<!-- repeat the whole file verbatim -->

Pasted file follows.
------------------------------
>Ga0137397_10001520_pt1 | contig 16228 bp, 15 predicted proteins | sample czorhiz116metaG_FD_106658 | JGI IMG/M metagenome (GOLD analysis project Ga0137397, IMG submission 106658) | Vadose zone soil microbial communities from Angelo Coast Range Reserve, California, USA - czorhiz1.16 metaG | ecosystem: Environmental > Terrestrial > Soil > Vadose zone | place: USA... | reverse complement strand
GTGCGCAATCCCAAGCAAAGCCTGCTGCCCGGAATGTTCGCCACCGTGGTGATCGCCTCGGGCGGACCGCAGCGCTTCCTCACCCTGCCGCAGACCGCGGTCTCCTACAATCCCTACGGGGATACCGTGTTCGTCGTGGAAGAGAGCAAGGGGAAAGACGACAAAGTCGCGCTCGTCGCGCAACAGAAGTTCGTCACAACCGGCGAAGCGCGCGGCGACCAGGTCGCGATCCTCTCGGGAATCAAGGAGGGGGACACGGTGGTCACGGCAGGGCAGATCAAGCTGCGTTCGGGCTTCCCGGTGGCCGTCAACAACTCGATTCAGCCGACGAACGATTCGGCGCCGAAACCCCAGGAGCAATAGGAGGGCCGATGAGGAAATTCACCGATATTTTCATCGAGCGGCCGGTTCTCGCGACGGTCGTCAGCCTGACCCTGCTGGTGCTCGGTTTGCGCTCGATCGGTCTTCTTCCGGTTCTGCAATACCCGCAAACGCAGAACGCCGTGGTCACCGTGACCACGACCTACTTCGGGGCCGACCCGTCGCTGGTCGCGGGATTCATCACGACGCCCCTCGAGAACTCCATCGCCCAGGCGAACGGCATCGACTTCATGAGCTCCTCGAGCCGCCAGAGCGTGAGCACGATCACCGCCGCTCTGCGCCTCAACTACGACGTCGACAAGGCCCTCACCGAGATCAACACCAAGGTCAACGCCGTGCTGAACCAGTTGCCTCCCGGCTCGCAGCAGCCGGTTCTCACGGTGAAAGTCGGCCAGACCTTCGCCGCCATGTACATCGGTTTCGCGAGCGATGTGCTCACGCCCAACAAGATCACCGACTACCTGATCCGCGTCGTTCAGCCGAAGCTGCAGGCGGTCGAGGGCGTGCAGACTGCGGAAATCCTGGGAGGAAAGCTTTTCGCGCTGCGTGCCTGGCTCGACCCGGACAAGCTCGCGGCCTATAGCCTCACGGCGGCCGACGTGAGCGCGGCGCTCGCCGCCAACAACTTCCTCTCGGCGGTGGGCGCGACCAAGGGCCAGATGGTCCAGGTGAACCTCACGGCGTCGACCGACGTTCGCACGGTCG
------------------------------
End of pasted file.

>Ga0137397_10001520_pt1 | contig 16228 bp, 15 predicted proteins | sample czorhiz116metaG_FD_106658 | JGI IMG/M metagenome (GOLD analysis project Ga0137397, IMG submission 106658) | Vadose zone soil microbial communities from Angelo Coast Range Reserve, California, USA - czorhiz1.16 metaG | ecosystem: Environmental > Terrestrial > Soil > Vadose zone | place: USA... | reverse complement strand
GTGCGCAATCCCAAGCAAAGCCTGCTGCCCGGAATGTTCGCCACCGTGGTGATCGCCTCGGGCGGACCGCAGCGCTTCCTCACCCTGCCGCAGACCGCGGTCTCCTACAATCCCTACGGGGATACCGTGTTCGTCGTGGAAGAGAGCAAGGGGAAAGACGACAAAGTCGCGCTCGTCGCGCAACAGAAGTTCGTCACAACCGGCGAAGCGCGCGGCGACCAGGTCGCGATCCTCTCGGGAATCAAGGAGGGGGACACGGTGGTCACGGCAGGGCAGATCAAGCTGCGTTCGGGCTTCCCGGTGGCCGTCAACAACTCGATTCAGCCGACGAACGATTCGGCGCCGAAACCCCAGGAGCAATAGGAGGGCCGATGAGGAAATTCACCGATATTTTCATCGAGCGGCCGGTTCTCGCGACGGTCGTCAGCCTGACCCTGCTGGTGCTCGGTTTGCGCTCGATCGGTCTTCTTCCGGTTCTGCAATACCCGCAAACGCAGAACGCCGTGGTCACCGTGACCACGACCTACTTCGGGGCCGACCCGTCGCTGGTCGCGGGATTCATCACGACGCCCCTCGAGAACTCCATCGCCCAGGCGAACGGCATCGACTTCATGAGCTCCTCGAGCCGCCAGAGCGTGAGCACGATCACCGCCGCTCTGCGCCTCAACTACGACGTCGACAAGGCCCTCACCGAGATCAACACCAAGGTCAACGCCGTGCTGAACCAGTTGCCTCCCGGCTCGCAGCAGCCGGTTCTCACGGTGAAAGTCGGCCAGACCTTCGCCGCCATGTACATCGGTTTCGCGAGCGATGTGCTCACGCCCAACAAGATCACCGACTACCTGATCCGCGTCGTTCAGCCGAAGCTGCAGGCGGTCGAGGGCGTGCAGACTGCGGAAATCCTGGGAGGAAAGCTTTTCGCGCTGCGTGCCTGGCTCGACCCGGACAAGCTCGCGGCCTATAGCCTCACGGCGGCCGACGTGAGCGCGGCGCTCGCCGCCAACAACTTCCTCTCGGCGGTGGGCGCGACCAAGGGCCAGATGGTCCAGGTGAACCTCACGGCGTCGACCGACGTTCGCACGGTCG